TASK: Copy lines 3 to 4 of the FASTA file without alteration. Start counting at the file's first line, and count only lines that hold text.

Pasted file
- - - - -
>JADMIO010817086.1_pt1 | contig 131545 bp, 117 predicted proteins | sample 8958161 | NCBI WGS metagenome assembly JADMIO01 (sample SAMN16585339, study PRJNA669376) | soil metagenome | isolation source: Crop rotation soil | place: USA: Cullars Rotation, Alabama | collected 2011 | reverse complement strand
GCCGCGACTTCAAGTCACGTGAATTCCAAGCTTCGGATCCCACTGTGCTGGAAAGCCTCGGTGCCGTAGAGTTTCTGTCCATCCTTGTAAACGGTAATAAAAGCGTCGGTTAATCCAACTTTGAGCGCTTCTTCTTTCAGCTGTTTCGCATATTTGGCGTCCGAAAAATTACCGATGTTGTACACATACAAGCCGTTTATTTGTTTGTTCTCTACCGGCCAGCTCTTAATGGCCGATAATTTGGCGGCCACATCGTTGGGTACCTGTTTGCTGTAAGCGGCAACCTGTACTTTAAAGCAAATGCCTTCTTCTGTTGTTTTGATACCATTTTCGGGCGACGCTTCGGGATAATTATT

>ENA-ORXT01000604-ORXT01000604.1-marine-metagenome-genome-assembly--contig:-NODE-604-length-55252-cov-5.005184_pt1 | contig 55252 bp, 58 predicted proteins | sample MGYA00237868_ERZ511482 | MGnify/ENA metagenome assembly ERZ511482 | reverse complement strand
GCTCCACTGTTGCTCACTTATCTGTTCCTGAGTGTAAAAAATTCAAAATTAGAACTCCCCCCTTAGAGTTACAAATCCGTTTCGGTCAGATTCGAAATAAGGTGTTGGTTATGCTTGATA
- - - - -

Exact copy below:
>ENA-ORXT01000604-ORXT01000604.1-marine-metagenome-genome-assembly--contig:-NODE-604-length-55252-cov-5.005184_pt1 | contig 55252 bp, 58 predicted proteins | sample MGYA00237868_ERZ511482 | MGnify/ENA metagenome assembly ERZ511482 | reverse complement strand
GCTCCACTGTTGCTCACTTATCTGTTCCTGAGTGTAAAAAATTCAAAATTAGAACTCCCCCCTTAGAGTTACAAATCCGTTTCGGTCAGATTCGAAATAAGGTGTTGGTTATGCTTGATA